tune like Yankee Doodle set George M. Cohan off his noodle. Will a jingoistic jingle put Russian hearts a-tingle?

News from Chechnya is carefully controlled to produce that patriotic fervor. Here are Russian soldiers, well-fed, well-clothed and well-armed, moving forward, defeating the enemies of the Fatherland, crushing the terrorists, the bearded fanatics, the West.

Yes, the West. Defense Minister Igor Sergeev explained that the West is out to drive Russia from the Caucasus, the Caspian, Central Asia. General Anatoly Kvashnin, chief of the general staff and Russia’s most visible uniformed soldier, says Western action in Iraq is “a prelude” and Western presence in the Balkans “a bridgehead”–steps preparatory to a move against Russia’s underbelly. According to these four-stars, by standing against the black devils in Chechnya, the army stands as it has stood for fifty years, against NATO and the Americans.

And a popular stand it is, at least among the political class. Prime Minister Vladimir Putin, whose outspoken belligerence has made this Putin’s war, is riding a wave of official approval toward a presidential candidacy in next June’s elections. President Boris Yeltsin predicts a Putin victory. “Just look at his actions,” Yeltsin said, “analyze his moves: how logical they are, how intelligent, how strong.” All but one of Russia’s former prime ministers speak well of him. Viktor Chernomyrdin and Sergei Kirienko said their parties might well endorse Putin for president. Yevgeny Primakov, a likely candidate himself, backed Putin’s policy in Chechnya. Primakov’s patron, Moscow Mayor Yuri Luzhkov, said Putin’s “singlemindedness and persistence” are worthy of respect. To show that respect he did some public schmoozing with Putin at the Kremlin Cup tennis tournament.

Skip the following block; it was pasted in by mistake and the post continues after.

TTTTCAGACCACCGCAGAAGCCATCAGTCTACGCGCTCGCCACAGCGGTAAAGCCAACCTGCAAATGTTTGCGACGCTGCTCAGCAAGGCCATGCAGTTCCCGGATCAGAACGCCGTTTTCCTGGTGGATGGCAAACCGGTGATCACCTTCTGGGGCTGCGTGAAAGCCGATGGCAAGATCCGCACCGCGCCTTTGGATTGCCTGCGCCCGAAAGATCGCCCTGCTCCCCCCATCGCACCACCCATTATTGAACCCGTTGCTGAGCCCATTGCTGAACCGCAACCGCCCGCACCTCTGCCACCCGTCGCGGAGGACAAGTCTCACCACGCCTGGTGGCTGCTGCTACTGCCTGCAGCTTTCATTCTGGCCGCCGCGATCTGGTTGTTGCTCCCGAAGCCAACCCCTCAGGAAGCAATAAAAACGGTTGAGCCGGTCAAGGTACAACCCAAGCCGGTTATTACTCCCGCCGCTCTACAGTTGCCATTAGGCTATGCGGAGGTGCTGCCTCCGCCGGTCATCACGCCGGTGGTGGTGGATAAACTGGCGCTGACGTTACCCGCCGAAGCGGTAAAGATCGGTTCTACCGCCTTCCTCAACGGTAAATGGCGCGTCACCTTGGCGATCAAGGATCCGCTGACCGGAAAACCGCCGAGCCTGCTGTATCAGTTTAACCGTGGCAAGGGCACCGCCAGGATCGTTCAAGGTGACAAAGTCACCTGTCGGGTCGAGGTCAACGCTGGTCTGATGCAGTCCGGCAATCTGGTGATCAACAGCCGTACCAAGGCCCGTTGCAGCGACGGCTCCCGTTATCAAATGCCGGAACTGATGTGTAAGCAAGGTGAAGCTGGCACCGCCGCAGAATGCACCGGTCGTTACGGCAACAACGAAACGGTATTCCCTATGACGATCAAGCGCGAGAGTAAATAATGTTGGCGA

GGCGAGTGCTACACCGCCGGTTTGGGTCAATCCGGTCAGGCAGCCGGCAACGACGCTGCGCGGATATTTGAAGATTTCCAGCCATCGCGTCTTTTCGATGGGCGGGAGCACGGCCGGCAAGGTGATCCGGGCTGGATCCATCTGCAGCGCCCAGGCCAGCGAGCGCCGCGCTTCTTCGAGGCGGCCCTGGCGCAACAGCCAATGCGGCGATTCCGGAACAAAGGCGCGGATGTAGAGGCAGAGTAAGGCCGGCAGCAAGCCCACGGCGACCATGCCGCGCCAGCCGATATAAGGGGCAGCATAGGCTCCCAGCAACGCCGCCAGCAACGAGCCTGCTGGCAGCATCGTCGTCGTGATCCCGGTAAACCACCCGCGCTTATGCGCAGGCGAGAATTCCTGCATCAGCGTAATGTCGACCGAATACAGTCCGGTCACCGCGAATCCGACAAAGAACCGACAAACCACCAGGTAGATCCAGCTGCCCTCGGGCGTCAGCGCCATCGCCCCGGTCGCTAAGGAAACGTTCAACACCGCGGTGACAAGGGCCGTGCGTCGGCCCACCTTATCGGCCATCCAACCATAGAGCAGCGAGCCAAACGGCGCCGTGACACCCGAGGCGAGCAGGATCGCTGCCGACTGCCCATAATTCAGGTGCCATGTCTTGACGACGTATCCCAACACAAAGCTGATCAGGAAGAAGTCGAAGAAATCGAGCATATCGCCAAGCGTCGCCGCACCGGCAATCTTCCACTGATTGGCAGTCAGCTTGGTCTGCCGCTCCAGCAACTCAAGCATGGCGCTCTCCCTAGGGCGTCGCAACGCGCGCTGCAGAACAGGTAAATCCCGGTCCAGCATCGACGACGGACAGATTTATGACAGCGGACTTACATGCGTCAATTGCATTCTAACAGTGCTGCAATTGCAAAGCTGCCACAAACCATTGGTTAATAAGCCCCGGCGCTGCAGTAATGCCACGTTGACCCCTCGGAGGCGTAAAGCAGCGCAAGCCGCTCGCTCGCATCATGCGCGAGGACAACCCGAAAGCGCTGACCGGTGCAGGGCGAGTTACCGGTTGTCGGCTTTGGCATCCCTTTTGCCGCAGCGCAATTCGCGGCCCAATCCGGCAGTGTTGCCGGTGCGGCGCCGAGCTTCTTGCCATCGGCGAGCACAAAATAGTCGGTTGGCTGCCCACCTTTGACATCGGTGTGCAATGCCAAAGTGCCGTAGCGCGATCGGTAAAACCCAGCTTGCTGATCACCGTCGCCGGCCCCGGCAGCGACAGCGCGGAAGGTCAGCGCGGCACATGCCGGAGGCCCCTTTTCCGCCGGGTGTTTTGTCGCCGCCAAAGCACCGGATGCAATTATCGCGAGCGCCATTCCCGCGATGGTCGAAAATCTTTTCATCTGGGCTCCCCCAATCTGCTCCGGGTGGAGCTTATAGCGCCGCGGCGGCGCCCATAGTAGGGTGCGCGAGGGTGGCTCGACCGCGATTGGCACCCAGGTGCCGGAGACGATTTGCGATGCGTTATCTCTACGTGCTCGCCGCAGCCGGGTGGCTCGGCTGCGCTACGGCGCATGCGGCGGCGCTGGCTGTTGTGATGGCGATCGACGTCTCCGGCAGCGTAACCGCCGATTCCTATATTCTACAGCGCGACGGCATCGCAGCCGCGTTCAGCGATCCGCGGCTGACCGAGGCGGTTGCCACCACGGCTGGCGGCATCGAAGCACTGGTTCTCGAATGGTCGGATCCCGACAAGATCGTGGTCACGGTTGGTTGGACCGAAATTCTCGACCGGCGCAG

But public support for the Chechnya campaign is thinner than the politicians or the propaganda suggest. Most Russians polled three weeks ago believed the war would go badly, leading to a stalemate or a prolonged and spreading conflict. Even last week, with Russian troops moving easily toward Chechnya’s capital, a survey found that only two-thirds of Russians fully or partially favored the use of force in Chechnya. One-third apparently is ready to let the wretched province go.

The government’s vision of the foreign role in Chechnya is clear: no speaking part. Putin laid it out in an op-ed piece in the New York Times: “The antiterrorist campaign was forced upon us…. The understanding of our friends abroad would be helpful.” The UN High Commissioner for Refugees was allowed to visit refugee camps near Chechnya but was not to do anything about conditions she found there. At the summit of the Organization for Security and Cooperation in Europe, Foreign Minister Igor Ivanov agreed that OSCE representatives could visit the region, but “there is no question of any political mediation or interference in Russia’s internal affairs.” Boris Yeltsin spent five minutes in a meeting with critical European Union leaders and then walked out and flew home.